Book review

Denying Science – Conspiracy Theories, Media Distortions and the War Against Reality by John Grant. Prometheus Books 2011, 374 pages, hardcover, ISBN 978-1-61614-399-2

Denying Science is a tough slog. Not because it is a difficult read or hard to understand, but because it is dark and disturbing. It takes time to fully comprehend the magnitude of Grant’s ideas. Each page is loaded with factual evidence, historical anecdotes or verbatim comments and while, on occasion, Grant unleashes his subtle and perhaps sometime sarcastic humour, the general drift of the book leaves one with a profoundly sad outlook.

Denying Science is divided into 21 chapters, each supported by copious end notes — covering 37 pages — along with five pages of bibliography. By his own admission, Grant had to leave out many areas of importance and interest simply because “he did not want to produce a book the size of the Encyclopaedia Britannica.” Still he has chosen numerous cases where denying science has been used to seriously hamper progress.

Within his narrowed scope Grant has attacked the issue from two flanks. While attempting to bring out the issues around science denial, he defined and illustrated the different forms of science denial. Grant brings to the forefront such issues as alternative medicine, tobacco, the anti-vaccinators, AIDS, self- help gurus, Darwinism and evolution, eugenics, ozone depletion and global warming. Grant is up-to-date and covers recent events such as the Giffords shooting, Obama’s health care and the 2010 BP oil spill. Each chapter discusses the “denialist” and the underlying motivation. They include religious zealots, politicians, journalists, business leaders and even scientists. Often the common thread tying these denialists together is a financial agenda.

The science teacher likely deals little with these denials. Granted the biology teacher may discuss the opposition to Darwin’s “The Origin of Species” but will likely teach evolution as simple scientific fact. Likewise the physics teacher will discuss the Big Bang with the same certainty as the heliocentric solar system of Galileo and may, only in passing, recall the opposition of the Roman Catholic Church to Galileo. The chemistry teacher will not doubt that CFCs are a cause of ozone depletion, and that man-made CO2 is the leading cause of our present greenhouse effect. Science teachers, while certainly aware of the origin of the theories, believe very strongly and emphatically that what they are teaching is correct science.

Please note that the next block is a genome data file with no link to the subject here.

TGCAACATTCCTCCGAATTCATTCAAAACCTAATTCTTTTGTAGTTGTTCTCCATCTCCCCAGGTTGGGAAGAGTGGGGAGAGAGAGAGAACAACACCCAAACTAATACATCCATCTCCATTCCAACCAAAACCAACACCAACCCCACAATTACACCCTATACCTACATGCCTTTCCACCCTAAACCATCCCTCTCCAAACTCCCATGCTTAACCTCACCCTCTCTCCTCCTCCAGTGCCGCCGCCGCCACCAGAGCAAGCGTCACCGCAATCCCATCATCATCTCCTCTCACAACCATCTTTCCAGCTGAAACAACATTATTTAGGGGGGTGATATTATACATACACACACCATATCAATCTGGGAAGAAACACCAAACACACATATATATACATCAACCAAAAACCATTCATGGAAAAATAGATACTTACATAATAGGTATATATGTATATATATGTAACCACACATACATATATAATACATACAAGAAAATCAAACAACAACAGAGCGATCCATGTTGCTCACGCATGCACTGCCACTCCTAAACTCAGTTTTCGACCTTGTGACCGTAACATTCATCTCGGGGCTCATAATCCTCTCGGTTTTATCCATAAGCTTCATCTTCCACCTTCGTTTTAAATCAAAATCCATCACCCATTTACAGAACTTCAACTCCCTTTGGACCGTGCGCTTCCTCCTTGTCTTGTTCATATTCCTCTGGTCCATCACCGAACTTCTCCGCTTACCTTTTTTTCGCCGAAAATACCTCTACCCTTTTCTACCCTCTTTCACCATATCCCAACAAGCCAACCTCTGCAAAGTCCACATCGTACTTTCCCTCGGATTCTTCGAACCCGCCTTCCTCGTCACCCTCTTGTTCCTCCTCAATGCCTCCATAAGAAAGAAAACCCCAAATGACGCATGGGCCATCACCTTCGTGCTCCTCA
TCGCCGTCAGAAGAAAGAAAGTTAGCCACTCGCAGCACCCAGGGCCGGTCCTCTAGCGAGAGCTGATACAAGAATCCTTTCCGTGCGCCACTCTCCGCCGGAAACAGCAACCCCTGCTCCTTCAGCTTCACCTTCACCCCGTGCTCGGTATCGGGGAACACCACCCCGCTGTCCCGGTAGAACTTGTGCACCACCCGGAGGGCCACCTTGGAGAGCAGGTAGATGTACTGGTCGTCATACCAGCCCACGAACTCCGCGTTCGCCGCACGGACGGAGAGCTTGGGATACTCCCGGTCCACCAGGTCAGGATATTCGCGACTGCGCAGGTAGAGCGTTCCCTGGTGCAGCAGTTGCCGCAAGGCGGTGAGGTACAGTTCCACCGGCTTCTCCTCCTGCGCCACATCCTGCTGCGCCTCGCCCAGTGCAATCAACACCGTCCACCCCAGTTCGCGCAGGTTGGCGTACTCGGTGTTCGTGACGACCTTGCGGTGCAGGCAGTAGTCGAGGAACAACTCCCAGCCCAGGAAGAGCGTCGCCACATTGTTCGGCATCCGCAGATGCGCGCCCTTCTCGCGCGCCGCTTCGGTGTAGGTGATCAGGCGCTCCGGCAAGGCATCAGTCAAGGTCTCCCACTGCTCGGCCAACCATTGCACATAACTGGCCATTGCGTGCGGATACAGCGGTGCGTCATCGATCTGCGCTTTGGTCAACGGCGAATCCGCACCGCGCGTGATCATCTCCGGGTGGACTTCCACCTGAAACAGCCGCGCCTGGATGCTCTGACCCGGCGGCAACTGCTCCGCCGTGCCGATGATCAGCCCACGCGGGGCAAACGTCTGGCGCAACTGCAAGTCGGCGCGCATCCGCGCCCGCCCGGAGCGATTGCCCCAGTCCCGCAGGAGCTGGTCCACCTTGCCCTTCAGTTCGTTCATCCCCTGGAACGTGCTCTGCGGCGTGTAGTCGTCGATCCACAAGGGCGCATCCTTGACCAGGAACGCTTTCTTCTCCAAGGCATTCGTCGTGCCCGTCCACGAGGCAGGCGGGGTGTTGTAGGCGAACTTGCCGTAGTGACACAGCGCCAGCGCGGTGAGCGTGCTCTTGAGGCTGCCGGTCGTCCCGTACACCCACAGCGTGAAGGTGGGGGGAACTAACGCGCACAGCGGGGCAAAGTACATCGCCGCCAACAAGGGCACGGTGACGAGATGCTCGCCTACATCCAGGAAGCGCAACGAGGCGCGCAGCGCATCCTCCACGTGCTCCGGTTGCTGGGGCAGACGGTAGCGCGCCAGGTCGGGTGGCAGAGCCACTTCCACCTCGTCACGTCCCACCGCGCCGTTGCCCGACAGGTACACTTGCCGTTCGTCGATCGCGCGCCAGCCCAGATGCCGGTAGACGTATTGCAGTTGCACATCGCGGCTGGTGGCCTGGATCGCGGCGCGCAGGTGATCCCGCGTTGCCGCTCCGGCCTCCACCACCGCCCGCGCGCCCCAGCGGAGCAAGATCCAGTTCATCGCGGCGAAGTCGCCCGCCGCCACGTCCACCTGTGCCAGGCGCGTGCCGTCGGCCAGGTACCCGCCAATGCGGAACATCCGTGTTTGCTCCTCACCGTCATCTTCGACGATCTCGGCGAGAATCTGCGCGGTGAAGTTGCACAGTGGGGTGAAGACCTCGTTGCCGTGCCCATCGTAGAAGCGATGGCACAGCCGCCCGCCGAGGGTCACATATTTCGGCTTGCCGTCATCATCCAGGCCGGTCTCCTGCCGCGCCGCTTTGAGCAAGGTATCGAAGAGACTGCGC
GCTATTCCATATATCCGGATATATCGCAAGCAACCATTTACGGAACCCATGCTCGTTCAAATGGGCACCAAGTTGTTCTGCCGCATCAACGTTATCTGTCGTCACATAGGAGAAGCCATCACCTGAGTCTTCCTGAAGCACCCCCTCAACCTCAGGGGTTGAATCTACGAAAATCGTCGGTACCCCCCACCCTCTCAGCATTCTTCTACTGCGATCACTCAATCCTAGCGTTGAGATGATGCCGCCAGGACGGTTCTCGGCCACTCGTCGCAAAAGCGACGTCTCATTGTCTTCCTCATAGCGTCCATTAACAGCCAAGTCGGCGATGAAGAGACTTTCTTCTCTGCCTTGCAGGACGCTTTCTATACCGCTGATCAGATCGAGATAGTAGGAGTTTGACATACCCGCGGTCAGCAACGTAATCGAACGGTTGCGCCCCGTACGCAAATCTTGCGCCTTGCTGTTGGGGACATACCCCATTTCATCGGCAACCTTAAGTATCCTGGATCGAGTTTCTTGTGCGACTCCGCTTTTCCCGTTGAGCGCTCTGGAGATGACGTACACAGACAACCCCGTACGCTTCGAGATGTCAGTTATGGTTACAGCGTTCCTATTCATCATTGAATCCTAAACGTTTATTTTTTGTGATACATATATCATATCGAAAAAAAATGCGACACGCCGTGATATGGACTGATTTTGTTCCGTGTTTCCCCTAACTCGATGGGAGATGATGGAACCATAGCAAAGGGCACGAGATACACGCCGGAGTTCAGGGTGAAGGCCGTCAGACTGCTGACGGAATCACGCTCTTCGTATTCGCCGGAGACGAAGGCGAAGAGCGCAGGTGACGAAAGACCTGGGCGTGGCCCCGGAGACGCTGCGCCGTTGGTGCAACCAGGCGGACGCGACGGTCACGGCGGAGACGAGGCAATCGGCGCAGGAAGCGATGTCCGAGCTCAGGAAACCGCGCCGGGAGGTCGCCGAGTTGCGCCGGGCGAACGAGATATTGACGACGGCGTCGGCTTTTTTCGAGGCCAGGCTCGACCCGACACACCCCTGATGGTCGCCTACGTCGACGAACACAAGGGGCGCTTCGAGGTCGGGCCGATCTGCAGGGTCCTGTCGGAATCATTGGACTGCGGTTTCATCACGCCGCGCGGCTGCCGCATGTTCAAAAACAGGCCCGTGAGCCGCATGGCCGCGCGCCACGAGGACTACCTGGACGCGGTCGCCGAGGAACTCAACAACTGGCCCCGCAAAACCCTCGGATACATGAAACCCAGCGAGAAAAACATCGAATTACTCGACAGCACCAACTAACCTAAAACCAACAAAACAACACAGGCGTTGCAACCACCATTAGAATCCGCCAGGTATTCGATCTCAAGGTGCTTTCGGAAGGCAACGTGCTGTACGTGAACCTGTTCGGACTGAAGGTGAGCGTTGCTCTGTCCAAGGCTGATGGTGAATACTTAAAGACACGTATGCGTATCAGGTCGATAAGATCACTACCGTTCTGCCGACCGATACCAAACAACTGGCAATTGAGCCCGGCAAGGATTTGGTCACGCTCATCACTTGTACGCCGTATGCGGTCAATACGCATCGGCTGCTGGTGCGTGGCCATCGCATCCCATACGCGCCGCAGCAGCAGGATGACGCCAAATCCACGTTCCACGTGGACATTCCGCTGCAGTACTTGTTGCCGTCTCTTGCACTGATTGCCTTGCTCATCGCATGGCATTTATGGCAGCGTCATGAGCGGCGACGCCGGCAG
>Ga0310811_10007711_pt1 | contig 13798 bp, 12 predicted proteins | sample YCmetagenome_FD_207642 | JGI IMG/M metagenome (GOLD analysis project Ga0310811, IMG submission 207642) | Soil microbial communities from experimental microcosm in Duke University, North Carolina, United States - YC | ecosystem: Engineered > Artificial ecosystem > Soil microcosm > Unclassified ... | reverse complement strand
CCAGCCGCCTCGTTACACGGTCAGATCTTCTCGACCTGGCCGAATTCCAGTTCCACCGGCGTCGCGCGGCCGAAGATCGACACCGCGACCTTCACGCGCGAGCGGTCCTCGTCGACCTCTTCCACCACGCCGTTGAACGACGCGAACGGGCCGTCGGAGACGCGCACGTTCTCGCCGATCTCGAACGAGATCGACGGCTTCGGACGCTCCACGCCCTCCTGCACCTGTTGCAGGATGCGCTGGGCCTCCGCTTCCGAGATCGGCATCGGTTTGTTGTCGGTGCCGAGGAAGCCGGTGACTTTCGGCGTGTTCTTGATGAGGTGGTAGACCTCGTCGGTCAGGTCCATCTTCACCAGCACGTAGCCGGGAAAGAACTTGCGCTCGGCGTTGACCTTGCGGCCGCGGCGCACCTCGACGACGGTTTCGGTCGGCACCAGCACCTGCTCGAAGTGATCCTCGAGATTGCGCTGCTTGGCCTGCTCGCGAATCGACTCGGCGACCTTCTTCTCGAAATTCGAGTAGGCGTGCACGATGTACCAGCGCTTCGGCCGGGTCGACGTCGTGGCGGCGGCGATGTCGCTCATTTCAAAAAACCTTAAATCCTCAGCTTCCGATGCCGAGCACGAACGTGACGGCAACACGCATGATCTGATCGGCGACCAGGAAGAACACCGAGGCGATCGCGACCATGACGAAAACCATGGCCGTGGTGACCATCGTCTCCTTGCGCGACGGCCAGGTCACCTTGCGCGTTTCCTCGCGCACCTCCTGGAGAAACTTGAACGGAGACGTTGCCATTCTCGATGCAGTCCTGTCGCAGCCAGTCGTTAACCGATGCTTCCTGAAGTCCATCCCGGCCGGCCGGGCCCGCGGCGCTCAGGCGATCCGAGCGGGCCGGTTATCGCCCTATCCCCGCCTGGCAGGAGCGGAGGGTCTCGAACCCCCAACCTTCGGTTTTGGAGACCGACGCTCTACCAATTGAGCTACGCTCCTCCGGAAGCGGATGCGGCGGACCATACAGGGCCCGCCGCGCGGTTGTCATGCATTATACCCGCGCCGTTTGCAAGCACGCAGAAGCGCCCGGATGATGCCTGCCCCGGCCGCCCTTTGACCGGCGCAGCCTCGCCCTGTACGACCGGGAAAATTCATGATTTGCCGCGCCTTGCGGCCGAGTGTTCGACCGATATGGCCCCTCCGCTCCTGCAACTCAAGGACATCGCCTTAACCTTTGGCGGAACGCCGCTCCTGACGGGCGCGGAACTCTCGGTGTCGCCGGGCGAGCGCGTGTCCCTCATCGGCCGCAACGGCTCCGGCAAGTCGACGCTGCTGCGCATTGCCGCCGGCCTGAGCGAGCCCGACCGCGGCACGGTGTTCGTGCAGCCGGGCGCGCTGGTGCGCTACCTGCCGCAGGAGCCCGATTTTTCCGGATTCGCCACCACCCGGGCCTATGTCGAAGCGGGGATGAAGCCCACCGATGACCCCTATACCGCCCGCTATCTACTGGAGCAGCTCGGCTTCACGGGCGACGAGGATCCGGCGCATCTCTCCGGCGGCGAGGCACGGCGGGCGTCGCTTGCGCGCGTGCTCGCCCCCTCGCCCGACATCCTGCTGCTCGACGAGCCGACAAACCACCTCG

I suggest Denying Science be mandatory reading for science teachers. We need to know the enemy. We need to ensure our students are up to the task of dissecting the rhetoric and recognizing the lie for what it is. Denialists are very resourceful and can be extremely well-funded. One only has to look at the attempt by DuPont to derail the ban on CFCs; the denials of the tobacco cartel of the smoking links to disease, allowing smoking to continue unabated for decades; or Exxon-Mobil’s denial that there is any problem with our climate.

While one can “understand” why a vested interest would prefer the status quo, one cannot understand the politicians who wilfully dissent or the media that wilfully distorts. However, Grant shows how many of these politicians and journalists are well-funded by bogus “think tanks” and “astroturf organizations”*. These are often funded by big business interests. While the media are quick to report on severe weather events, there is rarely the link to global warming. The likely reason is the risk vested interests will pull advertising if they do. Canada is not immune. For one example, in the chapter “Marketing Climate Denialism”, Grant explains that a political science professor at the University of Calgary was laundering funds from a bogus think tank through the university. When discovered, it was reported in most major newspapers except the Calgary Herald where this professor was a frequent contributor. Grant noted that the professor was not dismissed as he is a fishing buddy of Stephen Harper (Canada’s current prime minister).

So here is a challenge to science teachers. Make Denying Science a Communication and STSE (science, technology, society, environment) assignment. Have groups take on one of the issues and analyse the denialists’ propaganda as well as the science. Grant provides an enormous number of examples with references. Students can present findings to the other groups so the class can begin to see the pervasiveness of the problem.

Teachers must prepare their students not only with a syllabus, but also with tools recognizing what is chaff and what is wheat. Only then will our students be ready to move forward and swim against the current of negativity and falsehood.

*Astroturfing refers to political, advertising or public relations campaigns that are designed to mask the sponsors of the message to give the appearance of coming from a disinterested, grassroots participant. Definition taken from Wikipedia, October 9, 2012.